Photographer: Neil Hall
For refugees and asylum seekers, starting a new life in the United Kingdom presents a host of tough challenges, from learning the language to finding common ground with the locals.
But a grassroots soccer team in southern England has stepped in to help the newcomers to integrate and make friends in their new home.
“Borders divide us but there are no borders in football — we are the United Nations!”, Tomson Chalke, founder and chairman of Sanctuary Strikers Football Club, tells EPA-EFE.
The club, founded in 2017 in Reading, was created to bring together refugees and non-refugees to play soccer in a spirit of unity, which he says is the essence of the world’s most popular sport.
“Football is the beautiful game — it unites people and promotes community cohesion and integration,” Chalke says.
Thanks to Sanctuary Strikers, members of minority communities have a place to come together, learn English, make friends and find out about the city.
“If you have something that people love like football then people come together and start talking,” Chalke, who is originally from Zimbabwe, explains.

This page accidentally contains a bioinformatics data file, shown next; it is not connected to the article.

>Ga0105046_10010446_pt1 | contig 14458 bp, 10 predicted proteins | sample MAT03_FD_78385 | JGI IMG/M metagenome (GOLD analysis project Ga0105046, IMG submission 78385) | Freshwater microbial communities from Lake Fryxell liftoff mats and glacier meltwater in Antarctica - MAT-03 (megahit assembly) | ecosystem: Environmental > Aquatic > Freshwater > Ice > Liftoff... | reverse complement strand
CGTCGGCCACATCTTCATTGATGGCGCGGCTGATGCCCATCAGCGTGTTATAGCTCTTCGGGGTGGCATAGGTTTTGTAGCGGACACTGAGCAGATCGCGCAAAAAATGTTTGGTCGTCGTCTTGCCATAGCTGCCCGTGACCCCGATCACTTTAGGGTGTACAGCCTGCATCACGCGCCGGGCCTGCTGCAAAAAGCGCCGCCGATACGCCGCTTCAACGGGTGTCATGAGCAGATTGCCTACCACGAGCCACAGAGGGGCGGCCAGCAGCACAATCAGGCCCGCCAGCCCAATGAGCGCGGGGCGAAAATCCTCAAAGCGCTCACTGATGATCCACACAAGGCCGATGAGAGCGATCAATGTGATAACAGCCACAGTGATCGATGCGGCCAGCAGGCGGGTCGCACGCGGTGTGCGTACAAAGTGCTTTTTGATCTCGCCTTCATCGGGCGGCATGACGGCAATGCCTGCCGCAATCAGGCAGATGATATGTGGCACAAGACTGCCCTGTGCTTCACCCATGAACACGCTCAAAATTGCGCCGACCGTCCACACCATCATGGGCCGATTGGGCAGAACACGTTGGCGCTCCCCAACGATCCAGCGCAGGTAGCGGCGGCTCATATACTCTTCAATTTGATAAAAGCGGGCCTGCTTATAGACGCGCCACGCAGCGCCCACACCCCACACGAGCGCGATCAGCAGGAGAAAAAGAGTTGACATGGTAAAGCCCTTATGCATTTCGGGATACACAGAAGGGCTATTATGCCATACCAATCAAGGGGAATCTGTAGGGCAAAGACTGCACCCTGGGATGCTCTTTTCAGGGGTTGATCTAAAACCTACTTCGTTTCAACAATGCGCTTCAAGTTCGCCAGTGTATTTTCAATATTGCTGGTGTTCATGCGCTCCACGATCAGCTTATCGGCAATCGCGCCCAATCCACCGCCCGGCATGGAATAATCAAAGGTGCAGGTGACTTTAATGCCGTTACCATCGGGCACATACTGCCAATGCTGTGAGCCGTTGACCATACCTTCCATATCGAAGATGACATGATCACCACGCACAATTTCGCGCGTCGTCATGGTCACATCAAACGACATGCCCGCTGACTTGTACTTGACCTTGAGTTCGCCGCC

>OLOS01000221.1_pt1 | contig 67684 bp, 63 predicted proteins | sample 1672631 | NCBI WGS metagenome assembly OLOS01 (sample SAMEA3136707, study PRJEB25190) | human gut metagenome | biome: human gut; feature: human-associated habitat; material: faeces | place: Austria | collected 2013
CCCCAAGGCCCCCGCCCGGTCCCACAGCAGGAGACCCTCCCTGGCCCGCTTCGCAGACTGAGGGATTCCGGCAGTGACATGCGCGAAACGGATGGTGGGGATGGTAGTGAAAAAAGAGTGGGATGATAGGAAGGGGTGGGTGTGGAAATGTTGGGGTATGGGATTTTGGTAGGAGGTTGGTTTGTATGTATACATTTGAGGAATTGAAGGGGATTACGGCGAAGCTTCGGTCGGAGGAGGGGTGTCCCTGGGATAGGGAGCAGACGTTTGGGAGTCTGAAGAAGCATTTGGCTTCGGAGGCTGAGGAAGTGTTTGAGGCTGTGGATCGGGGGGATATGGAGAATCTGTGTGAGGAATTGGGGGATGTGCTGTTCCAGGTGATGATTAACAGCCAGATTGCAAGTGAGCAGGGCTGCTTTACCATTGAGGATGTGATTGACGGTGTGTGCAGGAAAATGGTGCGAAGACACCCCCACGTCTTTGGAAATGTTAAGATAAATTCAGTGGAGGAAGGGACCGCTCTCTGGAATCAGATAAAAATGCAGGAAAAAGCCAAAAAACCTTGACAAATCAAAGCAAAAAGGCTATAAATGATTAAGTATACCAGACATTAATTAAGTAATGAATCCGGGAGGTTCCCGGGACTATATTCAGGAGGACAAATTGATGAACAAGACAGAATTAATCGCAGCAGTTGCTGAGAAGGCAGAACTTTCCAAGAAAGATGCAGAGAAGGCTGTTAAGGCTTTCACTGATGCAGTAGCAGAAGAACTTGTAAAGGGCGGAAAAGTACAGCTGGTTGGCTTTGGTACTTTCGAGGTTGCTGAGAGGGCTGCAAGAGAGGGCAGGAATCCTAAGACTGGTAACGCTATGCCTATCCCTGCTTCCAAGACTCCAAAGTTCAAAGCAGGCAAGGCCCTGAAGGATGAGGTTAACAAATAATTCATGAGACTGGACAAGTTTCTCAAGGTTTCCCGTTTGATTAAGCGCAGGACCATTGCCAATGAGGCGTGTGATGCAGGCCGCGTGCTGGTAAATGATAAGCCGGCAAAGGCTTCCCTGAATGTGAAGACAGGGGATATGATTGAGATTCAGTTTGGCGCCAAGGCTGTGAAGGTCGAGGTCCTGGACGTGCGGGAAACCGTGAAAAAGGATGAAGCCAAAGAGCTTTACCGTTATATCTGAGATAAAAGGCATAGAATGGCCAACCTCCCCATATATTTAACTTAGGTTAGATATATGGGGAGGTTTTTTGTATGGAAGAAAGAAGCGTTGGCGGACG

“When you start talking, you build relationships and we learn from each other’s cultures.”
Sanctuary Strikers plays at the grassroots level in Division three, Reading and District Sunday League, with players from backgrounds such as South Sudan, Zimbabwe and Eritrea.
Asylum seekers and refugees are encouraged into the club, which is affiliated with the Reading Refugee Support Group.
Adam Hussai, who left Sudan in 2015, says: “Everything is so different to Sudan but this is a really friendly team and they made me feel so welcome. I come every week even if I sit on the bench or am the linesman. One day, I hope to break into the first team.”
Mohamed Adam, who is also from Sudan, came to England in 2008.
He trains and occasionally plays with the club but was also able to use the team to hone his skills.
Now he plays for a bigger club, AFC Aldermaston, in the Hellenic League Division One East.
“The Strikers is fun and helped me find friends — you can lose 10-0 and still have a laugh.”
For Chalke, helping players to integrate into a new country, join a community and move on to new teams and places is a key part of his club’s success.
“Our job is done when we see players develop and play. Some have gone on to play at a semi-professional level. Who knows, perhaps one day they will end up in the Premier League.”
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